What’s Screening: October 6 – 12

It’s October, and horror movies are popping up all over the Bay Area…along with Mill Valley, Jim Jarmusch, and the last of Chaplin.


Rare and Worth Catching

B Serenade for Haiti, Pacific Film Archive, Sunday, 2:00; Roxie, Wednesday, 7:00

Judging from this documentary, the Sainte Trinité Music School in Port-au-Prince brings hope and harmony to the children of one of the world’s poorest nations. At first, director Owsley Brown shows us the benefit of a musical education, interspersed with brief lessons in Haitian history. Than the massive 2010 earthquake hits, and it becomes a very different movie. Despite the hardships, the film manages to be upbeat and inspirational. But I couldn’t help wondering which children are allowed in, and how the school is financed. The PFA screening is part of the series Owsley Brown, A Filmmaker’s Journey. The Roxie screening is a benefit for Engineers Without Borders.

Promising events

Suspiria, New Parkway,Friday, 10:30

I saw this 1977 Italian horror story, directed by Dario Argento and starring Jessica Harper, maybe 20 years ago. That was on Laserdisc, and It didn’t impress me all that much. But many love it, and it’s recently received a new 4K digital restoration. I suspect it’s going to be screened a lot in the Bay Area this month.

A Countess from Hong Kong, Pacific Film Archive, Sunday, 4:00

Charlie Chaplin’s last film is also his only one in color, his first with major stars (other than himself), and the only Chaplin movie I got to see in first run. I was 13 at the time and didn’t like it. Neither did the grownups. The fights between Chaplin and star Marlon Brando were legendary (and let’s face it, Brando was never that good at comedy). But the film has its defenders, including Andrew Sarris and François Truffaut. Part of the series Marlon Brando: The Fugitive Kind.

Down by Law, Roxie, Thursday, 7:00

I haven’t seen Jim Jarmusch’s jailbreak comedy in a very long time, so I can’t give it a grade. But I remember it fondly. Tom Waits, John Lurie, and Roberto Benigni (in what I believe was his first English-language film) play the hapless convicts. Benigni, if I recall properly, steals the show.

Recommended revivals

A Nosferatu, Niles Essanay Silent Film Museum, Friday, 7:30

Forget about sexy vampires; the first film version of Dracula (an unauthorized rip-off that got the filmmakers into legal trouble) doesn’t have one. Max Schreck plays Count “Orlok” as a reptilian predator in vaguely human form. This isn’t the scariest monster movie ever made, but it’s probably the creepiest. Not to be confused with Werner Herzog’s 1979 remake. Read my Blu-ray review. The feature will be preceded with two enjoyable short comedies: an early trick film called The Thieving Hand and one of my favorite Buster Keaton shorts, The Haunted House. Live accompaniment by Bruce Loeb on piano.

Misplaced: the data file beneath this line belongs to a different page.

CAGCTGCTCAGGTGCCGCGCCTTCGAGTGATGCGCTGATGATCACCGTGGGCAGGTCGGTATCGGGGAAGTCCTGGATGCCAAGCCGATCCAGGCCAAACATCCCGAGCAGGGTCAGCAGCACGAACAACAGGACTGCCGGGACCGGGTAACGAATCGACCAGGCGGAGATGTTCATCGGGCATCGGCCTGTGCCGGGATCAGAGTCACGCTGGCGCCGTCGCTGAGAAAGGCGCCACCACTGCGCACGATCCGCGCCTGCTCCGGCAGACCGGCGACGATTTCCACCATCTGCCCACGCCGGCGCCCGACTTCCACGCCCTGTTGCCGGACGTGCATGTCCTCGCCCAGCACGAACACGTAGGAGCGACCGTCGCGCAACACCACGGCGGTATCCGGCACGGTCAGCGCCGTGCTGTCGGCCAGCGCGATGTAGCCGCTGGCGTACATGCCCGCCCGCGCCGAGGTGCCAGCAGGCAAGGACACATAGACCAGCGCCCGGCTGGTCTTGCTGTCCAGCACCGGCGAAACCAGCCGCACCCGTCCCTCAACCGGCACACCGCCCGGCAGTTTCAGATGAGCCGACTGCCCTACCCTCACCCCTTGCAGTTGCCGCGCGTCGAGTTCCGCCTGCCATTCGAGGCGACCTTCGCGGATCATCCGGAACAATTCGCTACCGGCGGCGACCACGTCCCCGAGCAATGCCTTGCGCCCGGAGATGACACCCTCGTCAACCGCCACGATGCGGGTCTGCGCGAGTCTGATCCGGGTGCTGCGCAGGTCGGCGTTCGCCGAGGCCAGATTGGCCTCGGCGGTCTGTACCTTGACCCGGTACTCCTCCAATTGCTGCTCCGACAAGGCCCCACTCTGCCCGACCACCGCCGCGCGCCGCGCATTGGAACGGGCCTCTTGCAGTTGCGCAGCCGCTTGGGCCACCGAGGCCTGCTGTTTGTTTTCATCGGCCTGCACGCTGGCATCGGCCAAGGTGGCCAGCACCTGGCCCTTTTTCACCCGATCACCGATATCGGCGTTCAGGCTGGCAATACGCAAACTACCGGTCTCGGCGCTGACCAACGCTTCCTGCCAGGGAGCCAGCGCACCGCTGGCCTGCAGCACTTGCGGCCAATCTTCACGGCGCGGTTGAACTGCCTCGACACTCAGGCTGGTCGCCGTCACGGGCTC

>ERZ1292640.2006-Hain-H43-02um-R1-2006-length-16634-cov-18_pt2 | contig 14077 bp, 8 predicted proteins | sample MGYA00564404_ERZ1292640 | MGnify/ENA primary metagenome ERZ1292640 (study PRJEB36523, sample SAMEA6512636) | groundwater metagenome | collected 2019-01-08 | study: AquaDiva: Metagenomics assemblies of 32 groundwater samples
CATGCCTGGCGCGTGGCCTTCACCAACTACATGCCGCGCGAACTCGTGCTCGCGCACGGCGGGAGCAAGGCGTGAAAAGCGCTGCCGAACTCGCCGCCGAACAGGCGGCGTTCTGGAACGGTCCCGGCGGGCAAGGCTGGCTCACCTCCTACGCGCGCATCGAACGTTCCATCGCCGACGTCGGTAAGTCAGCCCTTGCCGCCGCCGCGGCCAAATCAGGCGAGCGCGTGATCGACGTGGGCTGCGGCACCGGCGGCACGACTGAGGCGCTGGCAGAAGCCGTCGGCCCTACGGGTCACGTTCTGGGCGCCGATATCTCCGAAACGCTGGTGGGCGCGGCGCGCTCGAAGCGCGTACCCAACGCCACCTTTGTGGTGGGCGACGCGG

A Listen to Me, Marlon, Pacific Film Archive, Friday, 4:00

I’ve seen a lot of documentaries about movie stars, but I’ve never before seen one quite like this. Brando recorded his thoughts and feelings into tape recorders over the course of his life, and director Stevan (not a misspelling) Riley used these recordings in place of the usual voice-of-God narration. You won’t get as many facts in Listen to Me Marlon as you would in a conventional documentary, but you’ll get a far stronger sense of exactly what made this great actor tick. Read my full review. Part of the series Marlon Brando: The Fugitive Kind.

B+ Halloween, Cerrito, Thursday, 9:30

John Carpenter made a very good low-budget thriller that started a very bad genre: the slasher movie – also known as the dead teenager flick. In the original Halloween, an escaped psycho racks up a number of victims on the scariest night of the year. Yes, the story is absurd–the guy seems capable of getting into any place and sneaking up on anyone–but Carpenter and co-screenwriter Debra Hill take the time to let us know these particular teenagers, and that makes all the difference. By the time he goes after the mature, responsible one (Jamie Lee Curtis), you’re really scared.

Lebowskies (frequently-revived classics)